]. For example, a study by Donath et al. showed a good to excellent intersession reliability and validity for the commercial Rehagait system in the estimation of spatio-temporal parameters in a sample of healthy participants (N = 22) for treadmill walking at different speeds including slow (0.95 m/s), normal (1.12 m/s), and fast (1.28 m/s) and slopes (0% and 15%). The results showed a lower reliability and validity for the estimates at slow speeds and a 15% slope; however, the average relative errors for SL, GCD, and CAD were as small as 2.7%, 0.8%, and 1.5%, respectively, for all speeds and slopes compared to data from an instrumented treadmill [17
]. Rampp et al. also validated a shoe-mounted IMU (Shimmer 2R) in 116 older adults during overground walking. Their findings showed a good agreement between the IMU system and an instrumented mat (GAITRite). A mean absolute error (MAE) of less than 33 ms and 6.3 cm was found for the temporal parameters and SL, respectively [18
]. However, in another study, the findings showed a poor concurrent validity for the Rehawatch system (foot-mounted IMUs–WS) compared to the instrumented mat in 21 frail older adults, especially at fast walking [19
The validity and reliability of several ankle–IMU-based methods have also been studied and most of the studies reported encouraging results [20
]. For instance, Trojaniello et al. proposed and validated a method named the Trusted Events and Acceleration Direct and Reverse Integration along the direction of Progression (TEADRIP) using two ankle-mounted IMUs (Opal, APDM) for the determination of the spatio-temporal parameters in hemiparetic, choreic, and Parkinson’s disease patients and healthy older adults [22
]. Compared to the instrumented mat (GAITRite) data, the mean errors in IC detection in all groups ranged from 0 to 11 ms (MAE: 10 to 17 ms) for normal speed walking, and from 3 to 22 ms (MAE: 12 to 22 ms) for fast walking. The relative errors in the SL estimation ranged from 1 to 3% in all groups and for both speeds [22
]. The TEADRIP was also validated in a multicenter study in a large number of participants with and without PD and mild cognitive impairment (N = 236) [21
]. The results showed an average delay of 10 ms in IC identification performed by the TEADRIP in all clinical centers and for all walking speeds. The relative errors for both the temporal and spatial parameters were below and never over 3%. The accuracy of estimating the temporal gait parameters for this same method was investigated in the study by Storm et al. for free-living walking using shank-mounted IMUs in a sample of ten healthy participants [20
]. Their results showed reasonable MAE values of about 9 and 13 ms in stride time and step time estimations, respectively, but a higher MAE for stance time (37 ms).
In summary, one can presume that foot and shank/ankle-based methods have comparable accuracy and reliability and amongst the different methods, the TEADRIP method applied to ankle IMUs seems to be robust for the calculation of spatio-temporal parameters and so far, it is the only method that has been validated in a large number of participants and different populations such as healthy, Parkinson’s disease, hemiparetic, and choreic patients. However, this method, or any other IMU-based method, has never been assessed in patients with foot impairments secondary to PsA for whom the presence of foot pain may result in a specific antalgic gait pattern different from that observed in neurological conditions. Moreover, in terms of usability, the studies suggest that shank-mounted IMUs could be less cumbersome and be preferred over foot-mounted ones, which is an important consideration for long and free-living gait recordings [23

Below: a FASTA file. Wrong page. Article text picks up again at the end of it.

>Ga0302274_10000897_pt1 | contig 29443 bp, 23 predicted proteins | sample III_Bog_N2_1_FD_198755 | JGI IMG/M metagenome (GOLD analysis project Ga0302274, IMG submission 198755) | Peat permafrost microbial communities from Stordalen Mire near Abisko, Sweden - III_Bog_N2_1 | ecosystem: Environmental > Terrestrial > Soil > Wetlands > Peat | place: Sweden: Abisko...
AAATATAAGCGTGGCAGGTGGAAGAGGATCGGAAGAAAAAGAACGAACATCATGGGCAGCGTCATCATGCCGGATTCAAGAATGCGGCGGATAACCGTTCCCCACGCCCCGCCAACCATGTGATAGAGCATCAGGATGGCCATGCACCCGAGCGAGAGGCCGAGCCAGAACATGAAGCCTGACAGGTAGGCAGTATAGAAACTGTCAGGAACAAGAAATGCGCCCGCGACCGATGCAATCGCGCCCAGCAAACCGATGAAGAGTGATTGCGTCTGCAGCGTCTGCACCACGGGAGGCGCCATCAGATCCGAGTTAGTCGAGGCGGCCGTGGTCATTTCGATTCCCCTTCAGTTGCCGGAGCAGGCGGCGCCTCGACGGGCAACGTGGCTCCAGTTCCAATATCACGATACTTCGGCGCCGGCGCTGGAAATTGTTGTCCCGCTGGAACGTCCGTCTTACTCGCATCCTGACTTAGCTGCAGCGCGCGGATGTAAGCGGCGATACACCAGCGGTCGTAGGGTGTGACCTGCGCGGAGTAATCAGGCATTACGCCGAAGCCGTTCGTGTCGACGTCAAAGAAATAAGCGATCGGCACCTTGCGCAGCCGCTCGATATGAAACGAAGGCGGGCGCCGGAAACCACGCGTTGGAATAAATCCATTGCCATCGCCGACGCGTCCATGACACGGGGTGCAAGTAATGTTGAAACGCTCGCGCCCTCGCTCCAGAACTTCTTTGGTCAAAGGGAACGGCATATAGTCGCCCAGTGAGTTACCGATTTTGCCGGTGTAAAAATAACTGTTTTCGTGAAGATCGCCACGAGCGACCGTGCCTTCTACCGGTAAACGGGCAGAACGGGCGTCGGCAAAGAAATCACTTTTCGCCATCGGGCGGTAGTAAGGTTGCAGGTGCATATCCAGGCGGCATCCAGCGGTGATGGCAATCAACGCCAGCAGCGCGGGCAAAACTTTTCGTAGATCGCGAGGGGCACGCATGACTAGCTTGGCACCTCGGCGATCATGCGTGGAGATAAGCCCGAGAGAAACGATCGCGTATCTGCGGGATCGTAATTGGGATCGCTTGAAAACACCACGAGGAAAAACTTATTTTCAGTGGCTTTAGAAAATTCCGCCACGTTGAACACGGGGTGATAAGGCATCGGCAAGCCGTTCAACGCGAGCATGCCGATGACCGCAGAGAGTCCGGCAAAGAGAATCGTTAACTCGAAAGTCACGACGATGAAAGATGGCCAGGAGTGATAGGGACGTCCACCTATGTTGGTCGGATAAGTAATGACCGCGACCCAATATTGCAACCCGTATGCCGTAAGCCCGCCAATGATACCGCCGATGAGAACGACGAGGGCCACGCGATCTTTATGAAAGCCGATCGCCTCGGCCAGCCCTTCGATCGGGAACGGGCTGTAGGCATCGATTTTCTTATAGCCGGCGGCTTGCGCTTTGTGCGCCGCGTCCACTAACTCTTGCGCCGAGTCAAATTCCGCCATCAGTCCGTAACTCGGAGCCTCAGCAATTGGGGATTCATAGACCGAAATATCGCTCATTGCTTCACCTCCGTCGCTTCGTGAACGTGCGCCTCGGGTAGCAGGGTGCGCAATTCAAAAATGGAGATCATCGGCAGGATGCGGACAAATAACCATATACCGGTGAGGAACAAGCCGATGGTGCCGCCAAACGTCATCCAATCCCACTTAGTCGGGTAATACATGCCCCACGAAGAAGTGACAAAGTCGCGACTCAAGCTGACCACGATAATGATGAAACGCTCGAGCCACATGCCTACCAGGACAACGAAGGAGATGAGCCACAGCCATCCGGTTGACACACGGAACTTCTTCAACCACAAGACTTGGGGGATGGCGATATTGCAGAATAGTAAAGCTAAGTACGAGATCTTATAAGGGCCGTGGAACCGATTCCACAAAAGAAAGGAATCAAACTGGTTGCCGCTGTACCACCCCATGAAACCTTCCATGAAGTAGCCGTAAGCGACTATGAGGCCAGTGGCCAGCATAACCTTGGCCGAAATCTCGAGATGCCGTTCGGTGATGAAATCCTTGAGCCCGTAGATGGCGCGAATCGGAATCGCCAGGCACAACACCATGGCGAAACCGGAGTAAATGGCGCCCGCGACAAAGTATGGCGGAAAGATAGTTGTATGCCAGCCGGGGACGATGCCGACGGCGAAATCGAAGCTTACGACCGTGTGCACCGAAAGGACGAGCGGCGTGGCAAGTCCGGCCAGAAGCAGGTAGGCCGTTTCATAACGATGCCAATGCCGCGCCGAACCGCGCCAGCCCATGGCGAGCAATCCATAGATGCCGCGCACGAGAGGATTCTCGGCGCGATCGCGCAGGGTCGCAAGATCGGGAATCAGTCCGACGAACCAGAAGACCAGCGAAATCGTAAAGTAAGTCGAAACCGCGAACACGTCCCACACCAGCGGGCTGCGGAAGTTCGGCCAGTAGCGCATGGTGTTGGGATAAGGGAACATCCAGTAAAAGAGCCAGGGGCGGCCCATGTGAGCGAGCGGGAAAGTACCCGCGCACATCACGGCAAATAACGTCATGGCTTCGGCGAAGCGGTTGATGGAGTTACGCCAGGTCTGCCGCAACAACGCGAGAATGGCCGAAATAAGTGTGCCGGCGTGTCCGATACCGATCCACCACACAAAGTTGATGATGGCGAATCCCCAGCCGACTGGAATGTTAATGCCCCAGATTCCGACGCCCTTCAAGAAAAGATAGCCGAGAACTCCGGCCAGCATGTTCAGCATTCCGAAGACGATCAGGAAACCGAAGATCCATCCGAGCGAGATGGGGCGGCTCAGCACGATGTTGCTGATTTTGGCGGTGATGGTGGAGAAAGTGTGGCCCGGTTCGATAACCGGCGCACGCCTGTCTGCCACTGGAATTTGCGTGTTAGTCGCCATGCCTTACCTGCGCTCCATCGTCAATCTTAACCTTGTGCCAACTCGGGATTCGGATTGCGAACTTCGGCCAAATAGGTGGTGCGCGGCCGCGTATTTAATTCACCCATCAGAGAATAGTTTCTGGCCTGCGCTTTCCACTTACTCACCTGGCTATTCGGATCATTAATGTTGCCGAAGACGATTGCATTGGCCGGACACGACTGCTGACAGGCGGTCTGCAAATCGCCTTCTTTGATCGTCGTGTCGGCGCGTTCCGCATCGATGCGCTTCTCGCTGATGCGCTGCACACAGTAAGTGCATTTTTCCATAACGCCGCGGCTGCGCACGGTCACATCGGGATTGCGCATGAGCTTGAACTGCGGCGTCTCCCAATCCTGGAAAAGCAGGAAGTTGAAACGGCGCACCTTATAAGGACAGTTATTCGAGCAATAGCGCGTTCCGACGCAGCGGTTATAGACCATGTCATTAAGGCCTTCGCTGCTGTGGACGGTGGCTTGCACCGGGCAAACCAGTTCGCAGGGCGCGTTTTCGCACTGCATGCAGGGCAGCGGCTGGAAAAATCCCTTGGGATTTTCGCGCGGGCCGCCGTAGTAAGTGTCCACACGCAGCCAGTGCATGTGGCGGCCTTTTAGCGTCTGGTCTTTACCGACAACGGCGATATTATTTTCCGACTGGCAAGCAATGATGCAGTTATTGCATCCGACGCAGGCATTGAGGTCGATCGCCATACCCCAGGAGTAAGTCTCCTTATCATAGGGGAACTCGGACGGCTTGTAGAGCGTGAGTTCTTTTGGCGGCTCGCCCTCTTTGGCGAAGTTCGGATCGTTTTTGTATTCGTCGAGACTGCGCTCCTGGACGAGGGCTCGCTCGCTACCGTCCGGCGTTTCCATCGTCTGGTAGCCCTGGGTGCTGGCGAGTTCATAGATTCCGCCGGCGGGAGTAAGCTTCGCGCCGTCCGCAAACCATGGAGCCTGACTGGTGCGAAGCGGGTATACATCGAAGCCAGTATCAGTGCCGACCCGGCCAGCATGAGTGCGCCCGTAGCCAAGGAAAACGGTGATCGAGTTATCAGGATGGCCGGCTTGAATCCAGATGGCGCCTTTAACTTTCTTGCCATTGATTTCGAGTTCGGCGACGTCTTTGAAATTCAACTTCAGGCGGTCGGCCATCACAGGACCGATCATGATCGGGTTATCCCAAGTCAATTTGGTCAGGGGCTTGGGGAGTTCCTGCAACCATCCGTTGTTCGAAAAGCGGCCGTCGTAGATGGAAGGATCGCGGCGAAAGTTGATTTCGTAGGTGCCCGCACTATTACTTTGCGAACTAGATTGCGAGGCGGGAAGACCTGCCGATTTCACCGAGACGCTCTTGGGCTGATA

]. Advances in the miniaturization and packaging of IMUs and their integration in garments (or the so-called smart textile systems) could offer solutions to enhance the wearability and comfort of IMUs while allowing them to stay close to the skin with a relatively fixed position [25
]. Among them, a low-cost system consisting of an instrumented sock including an ankle-mounted IMU (Sensoria ®
) is now available on the market [26
The purpose of this study was to assess and compare the accuracy (concurrent validity) and precision (intersession reliability) of the spatio-temporal parameters estimated with the proposed system applying the TEADRIP algorithm to the above mentioned IMU-instrumented sock recordings in HP and PsA patients with foot problems.
2. Materials and Methods
Twenty-five healthy participants (HP) were recruited (10 males, 15 females). The mean age and body mass index of the HP were 31.08 ± 10.15 years and 24.6 ± 4.3, respectively. The inclusion criteria included those aged 20 years or older. The exclusion criteria included those suffering from lower limb pain or any musculoskeletal, rheumatological, or neurological disease that could affect normal gait patterns. Twenty-one PsA patients (5 males, 16 females) with a mean age of 53.9 (8.9) years, a BMI of 29.3 (4.5), and a mean disease duration of 11.5 years (10.2) were consecutively recruited from the rheumatology out-patient clinics at the Hotel Dieu University Hospital CHU of Sherbrooke (CHUS). The inclusion criteria were as follows: aged between 20 and 70 years, a confirmed diagnosis of PsA by a trained rheumatologist, moderate to severe and recurrent foot pain, and stable medication over three months preceding the recruitment. The exclusion criteria included patients with diabetes, neurological disease, or any musculoskeletal disease that could impact normal gait patterns. The study was approved by the CIUSSS de l’Estrie-CHUS ethics committee, and all the participants gave their informed consent.